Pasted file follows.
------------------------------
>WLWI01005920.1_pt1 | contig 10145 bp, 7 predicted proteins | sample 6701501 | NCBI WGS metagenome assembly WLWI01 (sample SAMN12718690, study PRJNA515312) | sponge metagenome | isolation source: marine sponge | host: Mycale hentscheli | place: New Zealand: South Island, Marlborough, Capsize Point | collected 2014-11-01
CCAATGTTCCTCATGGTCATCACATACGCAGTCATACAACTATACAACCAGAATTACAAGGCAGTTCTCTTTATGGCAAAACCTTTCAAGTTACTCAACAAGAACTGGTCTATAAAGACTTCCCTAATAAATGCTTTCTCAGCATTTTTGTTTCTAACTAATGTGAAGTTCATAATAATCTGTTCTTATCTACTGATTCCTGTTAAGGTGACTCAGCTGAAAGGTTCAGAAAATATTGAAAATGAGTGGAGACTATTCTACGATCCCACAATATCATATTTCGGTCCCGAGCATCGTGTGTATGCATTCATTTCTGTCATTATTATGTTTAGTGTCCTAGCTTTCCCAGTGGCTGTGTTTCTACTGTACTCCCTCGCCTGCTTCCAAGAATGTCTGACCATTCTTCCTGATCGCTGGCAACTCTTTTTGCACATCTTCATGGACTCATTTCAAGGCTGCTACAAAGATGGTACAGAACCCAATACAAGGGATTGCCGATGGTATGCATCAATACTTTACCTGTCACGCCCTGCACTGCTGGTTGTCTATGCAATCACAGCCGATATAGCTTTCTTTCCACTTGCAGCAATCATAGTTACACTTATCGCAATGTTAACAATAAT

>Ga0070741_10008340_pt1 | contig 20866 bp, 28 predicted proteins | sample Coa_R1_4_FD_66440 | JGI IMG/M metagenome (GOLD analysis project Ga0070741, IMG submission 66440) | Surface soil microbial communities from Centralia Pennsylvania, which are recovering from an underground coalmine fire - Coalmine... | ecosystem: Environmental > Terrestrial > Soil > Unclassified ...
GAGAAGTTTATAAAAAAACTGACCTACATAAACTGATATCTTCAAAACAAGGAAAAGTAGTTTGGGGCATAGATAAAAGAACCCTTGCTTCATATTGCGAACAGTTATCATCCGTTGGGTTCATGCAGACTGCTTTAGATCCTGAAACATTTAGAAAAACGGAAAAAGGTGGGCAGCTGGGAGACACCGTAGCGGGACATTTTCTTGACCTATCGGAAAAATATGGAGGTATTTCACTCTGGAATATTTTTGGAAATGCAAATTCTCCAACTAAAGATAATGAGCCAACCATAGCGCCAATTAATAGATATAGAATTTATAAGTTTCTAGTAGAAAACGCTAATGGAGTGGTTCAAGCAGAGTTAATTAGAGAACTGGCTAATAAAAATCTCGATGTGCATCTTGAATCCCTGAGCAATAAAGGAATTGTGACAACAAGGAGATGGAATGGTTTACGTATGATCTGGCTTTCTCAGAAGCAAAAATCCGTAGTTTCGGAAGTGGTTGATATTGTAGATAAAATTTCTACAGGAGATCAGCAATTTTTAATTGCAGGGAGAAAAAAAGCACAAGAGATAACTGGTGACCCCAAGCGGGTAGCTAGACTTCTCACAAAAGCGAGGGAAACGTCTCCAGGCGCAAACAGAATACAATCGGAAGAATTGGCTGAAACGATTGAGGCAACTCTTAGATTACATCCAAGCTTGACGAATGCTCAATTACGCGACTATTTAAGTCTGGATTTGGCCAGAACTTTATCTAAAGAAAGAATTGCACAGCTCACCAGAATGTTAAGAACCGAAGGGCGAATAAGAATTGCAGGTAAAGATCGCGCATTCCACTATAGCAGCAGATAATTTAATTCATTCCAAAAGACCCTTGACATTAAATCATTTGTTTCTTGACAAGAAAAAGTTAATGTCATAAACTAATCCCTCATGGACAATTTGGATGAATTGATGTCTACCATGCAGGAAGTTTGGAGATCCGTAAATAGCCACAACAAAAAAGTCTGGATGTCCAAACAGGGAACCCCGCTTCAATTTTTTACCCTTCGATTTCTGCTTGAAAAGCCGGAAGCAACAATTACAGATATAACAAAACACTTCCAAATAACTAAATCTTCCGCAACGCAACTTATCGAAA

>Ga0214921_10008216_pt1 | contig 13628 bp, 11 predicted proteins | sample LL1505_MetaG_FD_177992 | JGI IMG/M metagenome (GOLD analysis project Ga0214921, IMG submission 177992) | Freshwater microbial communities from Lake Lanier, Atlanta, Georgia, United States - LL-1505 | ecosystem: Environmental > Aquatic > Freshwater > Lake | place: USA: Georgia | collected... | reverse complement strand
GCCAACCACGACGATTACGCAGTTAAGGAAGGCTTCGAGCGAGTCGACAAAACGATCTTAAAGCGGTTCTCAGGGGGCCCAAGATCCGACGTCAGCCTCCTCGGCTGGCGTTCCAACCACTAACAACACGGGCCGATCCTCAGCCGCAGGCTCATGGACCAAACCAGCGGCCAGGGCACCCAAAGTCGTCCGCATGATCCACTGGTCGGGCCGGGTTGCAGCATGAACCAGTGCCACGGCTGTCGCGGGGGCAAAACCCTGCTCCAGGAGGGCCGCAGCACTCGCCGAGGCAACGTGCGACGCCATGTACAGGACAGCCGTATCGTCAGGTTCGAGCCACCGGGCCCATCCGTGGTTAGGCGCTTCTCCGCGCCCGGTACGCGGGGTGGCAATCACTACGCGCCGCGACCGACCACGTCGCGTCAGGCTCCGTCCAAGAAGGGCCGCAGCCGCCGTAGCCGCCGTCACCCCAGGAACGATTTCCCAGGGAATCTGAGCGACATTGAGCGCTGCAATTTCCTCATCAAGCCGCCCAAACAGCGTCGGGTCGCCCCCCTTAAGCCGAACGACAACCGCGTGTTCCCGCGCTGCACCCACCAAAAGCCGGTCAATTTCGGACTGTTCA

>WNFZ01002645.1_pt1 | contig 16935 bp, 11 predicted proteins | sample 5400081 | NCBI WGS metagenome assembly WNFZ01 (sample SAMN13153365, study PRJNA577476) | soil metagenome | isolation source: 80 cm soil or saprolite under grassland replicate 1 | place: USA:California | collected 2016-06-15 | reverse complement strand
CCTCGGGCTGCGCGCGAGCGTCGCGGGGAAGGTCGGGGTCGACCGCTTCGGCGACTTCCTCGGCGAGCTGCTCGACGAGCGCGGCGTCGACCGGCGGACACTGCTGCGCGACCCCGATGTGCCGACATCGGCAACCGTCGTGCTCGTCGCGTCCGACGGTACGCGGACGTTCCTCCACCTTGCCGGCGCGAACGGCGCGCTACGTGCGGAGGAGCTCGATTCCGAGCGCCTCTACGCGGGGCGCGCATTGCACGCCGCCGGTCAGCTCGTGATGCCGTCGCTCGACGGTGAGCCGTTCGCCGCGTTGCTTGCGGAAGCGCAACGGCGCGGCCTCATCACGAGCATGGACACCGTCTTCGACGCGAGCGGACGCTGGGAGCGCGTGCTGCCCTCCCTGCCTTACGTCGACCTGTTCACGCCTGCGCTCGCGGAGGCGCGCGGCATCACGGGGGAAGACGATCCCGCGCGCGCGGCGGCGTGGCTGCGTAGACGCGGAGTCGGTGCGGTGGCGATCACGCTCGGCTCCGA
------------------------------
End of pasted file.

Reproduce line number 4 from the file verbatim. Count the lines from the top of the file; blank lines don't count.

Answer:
GAGAAGTTTATAAAAAAACTGACCTACATAAACTGATATCTTCAAAACAAGGAAAAGTAGTTTGGGGCATAGATAAAAGAACCCTTGCTTCATATTGCGAACAGTTATCATCCGTTGGGTTCATGCAGACTGCTTTAGATCCTGAAACATTTAGAAAAACGGAAAAAGGTGGGCAGCTGGGAGACACCGTAGCGGGACATTTTCTTGACCTATCGGAAAAATATGGAGGTATTTCACTCTGGAATATTTTTGGAAATGCAAATTCTCCAACTAAAGATAATGAGCCAACCATAGCGCCAATTAATAGATATAGAATTTATAAGTTTCTAGTAGAAAACGCTAATGGAGTGGTTCAAGCAGAGTTAATTAGAGAACTGGCTAATAAAAATCTCGATGTGCATCTTGAATCCCTGAGCAATAAAGGAATTGTGACAACAAGGAGATGGAATGGTTTACGTATGATCTGGCTTTCTCAGAAGCAAAAATCCGTAGTTTCGGAAGTGGTTGATATTGTAGATAAAATTTCTACAGGAGATCAGCAATTTTTAATTGCAGGGAGAAAAAAAGCACAAGAGATAACTGGTGACCCCAAGCGGGTAGCTAGACTTCTCACAAAAGCGAGGGAAACGTCTCCAGGCGCAAACAGAATACAATCGGAAGAATTGGCTGAAACGATTGAGGCAACTCTTAGATTACATCCAAGCTTGACGAATGCTCAATTACGCGACTATTTAAGTCTGGATTTGGCCAGAACTTTATCTAAAGAAAGAATTGCACAGCTCACCAGAATGTTAAGAACCGAAGGGCGAATAAGAATTGCAGGTAAAGATCGCGCATTCCACTATAGCAGCAGATAATTTAATTCATTCCAAAAGACCCTTGACATTAAATCATTTGTTTCTTGACAAGAAAAAGTTAATGTCATAAACTAATCCCTCATGGACAATTTGGATGAATTGATGTCTACCATGCAGGAAGTTTGGAGATCCGTAAATAGCCACAACAAAAAAGTCTGGATGTCCAAACAGGGAACCCCGCTTCAATTTTTTACCCTTCGATTTCTGCTTGAAAAGCCGGAAGCAACAATTACAGATATAACAAAACACTTCCAAATAACTAAATCTTCCGCAACGCAACTTATCGAAA